So, how did Kormákur get his celebrity cast and crew to deal with such uncomfortable conditions on top of an already-grueling shoot schedule? He did what any good leader would do: He went through the hardship with them. In his own words: “I think what’s helpful is that I will stay right there with them, in the same conditions, show them what they need to do…So they are more likely to work with you than if you’re sitting someplace warm and telling them, ‘Keep going.’”

Bingo. It’s important for leaders to show their teams that they’re willing to make the same sacrifices and endure the same hardships as everyone else. As a leader, you can never expect the people on your team to be willing to endure anything that you are not willing to endure. By getting out there with his cast and crew, Kormákur was building trust and loyalty—two incredibly important aspects of high-performing teams. And he needed these actors to perform, because they were re-creating scenes that would require them to withstand some of the most physically challenging conditions they had ever experienced.

You may know how the story unfolds: On May 10th, 1996, several groups of climbers left Camp 4 (which is situated at a place called the South Col at 26,000 feet) and headed for the summit, marching higher and higher into what is known as the “Death Zone.” They call it the Death Zone for a pretty good reason: because once you hit an altitude of about 26,000 feet, human life can no longer be sustained and your body is literally starting to die. Your muscle mass is deteriorating as you climb further and further up. And the more your body decays, the more the mountain demands from you. Summit day’s recipe is one part irony and one part cruelty as you’re tasked with making life or death decisions as your brain is oxygen starved and you’re suffering from hypoxia.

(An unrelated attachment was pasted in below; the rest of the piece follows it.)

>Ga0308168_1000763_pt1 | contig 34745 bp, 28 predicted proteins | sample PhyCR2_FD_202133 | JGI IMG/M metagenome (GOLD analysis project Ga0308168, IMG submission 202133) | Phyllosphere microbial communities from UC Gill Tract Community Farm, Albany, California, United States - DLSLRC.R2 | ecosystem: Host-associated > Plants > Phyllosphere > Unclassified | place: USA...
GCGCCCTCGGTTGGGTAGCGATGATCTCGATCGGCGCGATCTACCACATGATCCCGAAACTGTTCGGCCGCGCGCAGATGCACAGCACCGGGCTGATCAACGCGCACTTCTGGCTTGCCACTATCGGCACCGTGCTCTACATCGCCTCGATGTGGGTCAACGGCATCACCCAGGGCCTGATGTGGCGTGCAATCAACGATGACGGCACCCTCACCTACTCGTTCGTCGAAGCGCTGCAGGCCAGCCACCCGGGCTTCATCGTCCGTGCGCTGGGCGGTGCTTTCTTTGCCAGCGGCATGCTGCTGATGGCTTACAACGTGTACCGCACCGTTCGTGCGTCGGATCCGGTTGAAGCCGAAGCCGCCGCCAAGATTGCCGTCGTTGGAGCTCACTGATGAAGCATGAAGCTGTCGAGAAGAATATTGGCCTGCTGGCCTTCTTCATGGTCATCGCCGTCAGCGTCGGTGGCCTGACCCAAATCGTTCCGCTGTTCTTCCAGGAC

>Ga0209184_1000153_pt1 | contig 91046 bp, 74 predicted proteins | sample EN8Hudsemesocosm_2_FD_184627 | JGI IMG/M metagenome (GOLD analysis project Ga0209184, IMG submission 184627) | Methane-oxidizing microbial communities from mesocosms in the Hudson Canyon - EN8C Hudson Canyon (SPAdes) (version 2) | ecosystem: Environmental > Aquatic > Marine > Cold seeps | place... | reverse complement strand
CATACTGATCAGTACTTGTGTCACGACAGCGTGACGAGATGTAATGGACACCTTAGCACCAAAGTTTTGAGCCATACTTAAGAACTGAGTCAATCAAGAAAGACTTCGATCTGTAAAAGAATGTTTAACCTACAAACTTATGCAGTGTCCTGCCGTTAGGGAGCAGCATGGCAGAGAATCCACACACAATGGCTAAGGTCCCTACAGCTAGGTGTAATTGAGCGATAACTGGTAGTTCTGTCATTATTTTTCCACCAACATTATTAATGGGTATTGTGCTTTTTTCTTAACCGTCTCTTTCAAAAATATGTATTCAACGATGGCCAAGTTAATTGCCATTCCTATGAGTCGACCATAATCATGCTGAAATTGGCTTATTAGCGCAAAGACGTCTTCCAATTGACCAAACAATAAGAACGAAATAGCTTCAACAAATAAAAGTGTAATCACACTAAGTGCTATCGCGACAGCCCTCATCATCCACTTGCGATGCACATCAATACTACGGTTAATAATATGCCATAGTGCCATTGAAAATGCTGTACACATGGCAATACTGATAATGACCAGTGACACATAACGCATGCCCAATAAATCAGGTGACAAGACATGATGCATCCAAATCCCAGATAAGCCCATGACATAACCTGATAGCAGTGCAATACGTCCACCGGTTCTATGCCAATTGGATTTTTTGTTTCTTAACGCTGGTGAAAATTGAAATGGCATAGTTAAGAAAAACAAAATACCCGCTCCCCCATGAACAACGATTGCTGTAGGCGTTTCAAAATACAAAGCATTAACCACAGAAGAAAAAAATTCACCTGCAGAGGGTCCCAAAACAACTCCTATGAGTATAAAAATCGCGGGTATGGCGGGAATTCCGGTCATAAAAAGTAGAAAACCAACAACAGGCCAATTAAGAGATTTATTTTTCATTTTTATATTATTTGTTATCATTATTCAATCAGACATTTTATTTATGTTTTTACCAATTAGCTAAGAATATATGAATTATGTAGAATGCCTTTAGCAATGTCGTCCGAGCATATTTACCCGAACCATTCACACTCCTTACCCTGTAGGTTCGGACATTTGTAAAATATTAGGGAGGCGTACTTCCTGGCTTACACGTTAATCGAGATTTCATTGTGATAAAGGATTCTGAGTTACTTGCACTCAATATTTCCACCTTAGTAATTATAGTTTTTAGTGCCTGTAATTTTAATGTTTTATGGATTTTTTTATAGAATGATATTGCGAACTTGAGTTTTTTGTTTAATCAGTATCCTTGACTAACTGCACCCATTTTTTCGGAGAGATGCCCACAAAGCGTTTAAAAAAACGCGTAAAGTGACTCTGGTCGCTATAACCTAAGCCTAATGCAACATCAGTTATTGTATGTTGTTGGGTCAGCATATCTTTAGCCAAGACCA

(SPOILER ALERT) The deadliest storm ever to hit the mountain enveloped the climbers who were stranded up high on the mountain. Visibility went to zero. Ferocious winds and ice tore at peoples’ skin. Human beings froze like statues and became part of the landscape on the mountain. Among those who died in the storm were two of the world’s best, most experienced mountaineers. The cold hard reality of mountaineering is that sometimes no matter how good you are, and no matter how experienced you are, things can still go wrong. And plenty did.

Everyone’s efforts to make Everest feel authentic paid off. The mountain scenes feel as real as any documentary. The cinematography and special effects are nothing short of spectacular. After the movie ended, I approached Kormákur and told him that he had made the most realistic mountaineering movie I had ever seen. Variety reported that he was on cloud nine after my comments. At least I know that he’s used to the altitude.

Alison Levine has climbed the Seven Summits and skied to both the North and South Poles. She is the author of the New York Times bestseller On the Edge: Leadership Lessons from Mount Everest and Other Extreme Environments.